While Jessica is eying the wine, Vicky is doing Backstory.

Howard is an actor turned insurance salesman. Vicky confesses that she knows Howard has lost his job but that he hasn’t told her and keeps missing their evening dates before turning up covered in perfume and lipstick. He has also festooned his apartment with matchboxes from a particular club. Howard is either an arsonist or a plot device moron trying to keep a secret.

“If I love him how can I justify spying on him?” wails Vicky.

“For your own piece of mind I think you have to,” answers Jessica Fletcher, moral spirograph, who has sensed that this club may contain more wine.


Some guy called Freddie wants to leave, or get more money or something. I am not really paying attention because it’s not about Jessica and no-one’s dead yet.

Jessica and Vicky arrive without a reservation but some really hamfisted namedropping gets the pair a seat. Martin Landau’s wife arrives during a comedy set by someone who makes a joke Jessica doesn’t approve of. The comedian will now turn out to be the murderer.

Felix (who the hell is Felix?) is sent to warn Martin Landau that his wife is hanging about but bumps into a woman in a monumentally unflattering belted dress which makes me think of Kate Middleton and her endless wardrobe of dresses in NO EXCITING COLOURS WHATSOEVER. Kate Middleton tells Felix that she will tell Martin Landau about the wife situation. Good old Kate Middleton, she really is so kind.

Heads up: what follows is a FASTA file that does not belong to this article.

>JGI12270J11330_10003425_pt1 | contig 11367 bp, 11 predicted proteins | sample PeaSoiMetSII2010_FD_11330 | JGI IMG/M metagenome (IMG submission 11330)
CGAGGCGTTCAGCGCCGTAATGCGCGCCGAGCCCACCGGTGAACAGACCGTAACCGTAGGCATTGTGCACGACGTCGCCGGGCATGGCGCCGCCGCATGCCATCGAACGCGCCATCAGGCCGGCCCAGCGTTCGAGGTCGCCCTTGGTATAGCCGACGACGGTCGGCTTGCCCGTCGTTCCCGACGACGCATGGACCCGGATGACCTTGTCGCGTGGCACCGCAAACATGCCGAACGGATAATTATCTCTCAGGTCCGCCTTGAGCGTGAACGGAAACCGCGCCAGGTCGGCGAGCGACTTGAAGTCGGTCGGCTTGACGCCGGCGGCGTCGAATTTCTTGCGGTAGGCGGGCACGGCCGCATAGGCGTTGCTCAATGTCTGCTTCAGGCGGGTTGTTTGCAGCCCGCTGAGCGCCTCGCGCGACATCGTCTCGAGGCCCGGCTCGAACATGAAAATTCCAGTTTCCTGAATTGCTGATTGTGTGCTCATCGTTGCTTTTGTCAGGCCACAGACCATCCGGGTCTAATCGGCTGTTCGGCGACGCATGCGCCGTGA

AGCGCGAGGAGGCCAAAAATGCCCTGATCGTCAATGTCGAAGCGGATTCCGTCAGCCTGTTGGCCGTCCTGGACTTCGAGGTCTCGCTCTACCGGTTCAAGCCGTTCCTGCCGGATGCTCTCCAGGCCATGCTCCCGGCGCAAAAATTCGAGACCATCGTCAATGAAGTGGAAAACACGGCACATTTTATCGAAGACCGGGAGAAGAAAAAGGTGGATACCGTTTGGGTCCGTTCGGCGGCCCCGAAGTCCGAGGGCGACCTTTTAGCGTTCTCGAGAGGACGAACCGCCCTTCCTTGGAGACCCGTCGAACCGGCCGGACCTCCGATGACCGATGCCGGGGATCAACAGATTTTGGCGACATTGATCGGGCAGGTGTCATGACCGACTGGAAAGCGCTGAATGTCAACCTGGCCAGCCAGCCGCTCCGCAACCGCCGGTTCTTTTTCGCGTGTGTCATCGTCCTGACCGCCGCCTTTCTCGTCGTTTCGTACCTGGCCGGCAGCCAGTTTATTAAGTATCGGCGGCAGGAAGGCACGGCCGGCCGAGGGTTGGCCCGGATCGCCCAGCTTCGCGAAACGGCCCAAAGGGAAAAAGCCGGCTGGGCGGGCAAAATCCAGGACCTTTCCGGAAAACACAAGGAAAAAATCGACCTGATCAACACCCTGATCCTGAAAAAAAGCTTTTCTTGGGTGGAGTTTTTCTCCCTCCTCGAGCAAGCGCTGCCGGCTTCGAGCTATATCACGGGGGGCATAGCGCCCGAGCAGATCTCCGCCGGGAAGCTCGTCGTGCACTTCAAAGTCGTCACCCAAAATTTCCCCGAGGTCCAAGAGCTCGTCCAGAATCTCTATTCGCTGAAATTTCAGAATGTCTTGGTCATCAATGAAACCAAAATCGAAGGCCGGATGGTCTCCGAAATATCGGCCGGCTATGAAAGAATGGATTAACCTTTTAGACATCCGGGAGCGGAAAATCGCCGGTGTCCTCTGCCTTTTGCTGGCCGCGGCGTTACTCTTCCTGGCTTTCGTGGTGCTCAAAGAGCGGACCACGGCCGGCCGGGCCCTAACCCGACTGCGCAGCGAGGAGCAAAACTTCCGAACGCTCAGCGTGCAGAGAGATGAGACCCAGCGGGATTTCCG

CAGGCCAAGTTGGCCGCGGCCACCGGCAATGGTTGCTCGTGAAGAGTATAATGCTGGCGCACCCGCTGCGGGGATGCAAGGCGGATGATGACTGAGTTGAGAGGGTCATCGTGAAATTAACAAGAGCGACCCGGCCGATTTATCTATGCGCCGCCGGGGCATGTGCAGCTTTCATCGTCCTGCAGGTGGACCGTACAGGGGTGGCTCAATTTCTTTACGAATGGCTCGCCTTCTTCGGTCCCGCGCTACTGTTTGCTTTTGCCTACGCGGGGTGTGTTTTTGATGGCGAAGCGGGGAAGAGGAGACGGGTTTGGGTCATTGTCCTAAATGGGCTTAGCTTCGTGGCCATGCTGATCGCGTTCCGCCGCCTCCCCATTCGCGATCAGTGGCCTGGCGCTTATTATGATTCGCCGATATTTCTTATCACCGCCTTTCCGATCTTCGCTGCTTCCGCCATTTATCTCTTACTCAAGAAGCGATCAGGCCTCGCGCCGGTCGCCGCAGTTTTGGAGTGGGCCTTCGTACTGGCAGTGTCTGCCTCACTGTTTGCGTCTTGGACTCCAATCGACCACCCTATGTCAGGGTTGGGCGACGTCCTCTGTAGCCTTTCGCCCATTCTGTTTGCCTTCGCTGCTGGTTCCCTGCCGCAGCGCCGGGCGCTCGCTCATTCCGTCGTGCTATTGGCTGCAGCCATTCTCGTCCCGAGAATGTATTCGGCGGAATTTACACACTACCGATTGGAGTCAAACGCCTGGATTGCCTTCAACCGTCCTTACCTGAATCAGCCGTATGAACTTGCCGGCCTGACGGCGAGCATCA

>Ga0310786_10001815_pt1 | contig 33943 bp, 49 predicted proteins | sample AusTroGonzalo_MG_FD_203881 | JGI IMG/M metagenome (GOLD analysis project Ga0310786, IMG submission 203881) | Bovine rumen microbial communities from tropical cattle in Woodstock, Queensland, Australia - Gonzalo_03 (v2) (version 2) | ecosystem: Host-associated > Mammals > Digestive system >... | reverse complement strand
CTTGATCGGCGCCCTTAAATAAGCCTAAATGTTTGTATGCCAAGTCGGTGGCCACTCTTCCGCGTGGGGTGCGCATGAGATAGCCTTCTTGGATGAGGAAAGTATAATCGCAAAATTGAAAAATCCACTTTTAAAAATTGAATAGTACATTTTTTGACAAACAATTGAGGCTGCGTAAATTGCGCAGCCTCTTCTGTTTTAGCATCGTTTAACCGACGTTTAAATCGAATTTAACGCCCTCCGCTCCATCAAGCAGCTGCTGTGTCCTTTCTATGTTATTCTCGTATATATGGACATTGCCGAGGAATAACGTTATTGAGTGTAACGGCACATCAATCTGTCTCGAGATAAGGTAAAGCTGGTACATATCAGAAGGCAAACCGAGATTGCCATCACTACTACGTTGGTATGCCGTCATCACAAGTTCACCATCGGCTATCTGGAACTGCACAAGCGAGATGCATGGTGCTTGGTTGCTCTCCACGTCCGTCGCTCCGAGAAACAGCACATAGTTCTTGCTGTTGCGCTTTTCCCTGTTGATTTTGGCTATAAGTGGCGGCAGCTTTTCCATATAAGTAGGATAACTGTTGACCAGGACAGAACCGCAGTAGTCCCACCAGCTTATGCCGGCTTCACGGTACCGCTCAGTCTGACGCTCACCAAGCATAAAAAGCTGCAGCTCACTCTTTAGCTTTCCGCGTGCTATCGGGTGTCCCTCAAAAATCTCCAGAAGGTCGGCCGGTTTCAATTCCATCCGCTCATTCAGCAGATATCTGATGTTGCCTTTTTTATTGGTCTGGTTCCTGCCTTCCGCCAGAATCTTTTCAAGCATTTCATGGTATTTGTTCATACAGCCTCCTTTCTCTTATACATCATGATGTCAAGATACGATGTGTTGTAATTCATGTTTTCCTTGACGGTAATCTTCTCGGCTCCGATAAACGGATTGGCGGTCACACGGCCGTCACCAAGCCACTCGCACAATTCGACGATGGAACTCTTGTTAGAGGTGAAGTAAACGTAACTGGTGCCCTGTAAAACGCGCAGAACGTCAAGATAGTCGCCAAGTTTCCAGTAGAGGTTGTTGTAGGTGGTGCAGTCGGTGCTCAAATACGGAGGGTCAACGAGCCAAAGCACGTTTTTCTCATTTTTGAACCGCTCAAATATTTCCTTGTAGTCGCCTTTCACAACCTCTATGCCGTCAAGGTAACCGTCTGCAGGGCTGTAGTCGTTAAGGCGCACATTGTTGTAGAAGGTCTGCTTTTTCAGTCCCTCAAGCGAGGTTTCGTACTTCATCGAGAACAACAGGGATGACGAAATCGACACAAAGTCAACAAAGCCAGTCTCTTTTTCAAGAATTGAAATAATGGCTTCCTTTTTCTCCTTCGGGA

The club suddenly (I say suddenly as if you hadn’t been expecting this but, seriously, it’s kind of been building since the lipstick hanky) turns out to be a drag bar and a woman wearing the remains of a flocked velvet tablecloth crashes through the room and onto Jessica’s table pursued by Kate Middleton. It turns out to be Howard The Moron who has been moonlighting at the club (the explanation given later is, like, “that’s showbiz” or something). He is instantly arrested and confined to his dressing room.

Sidenote: The main impact of this drag club setting appears to be that the actors keep removing their wigs for dramatic effect. I am on board with this as a direction.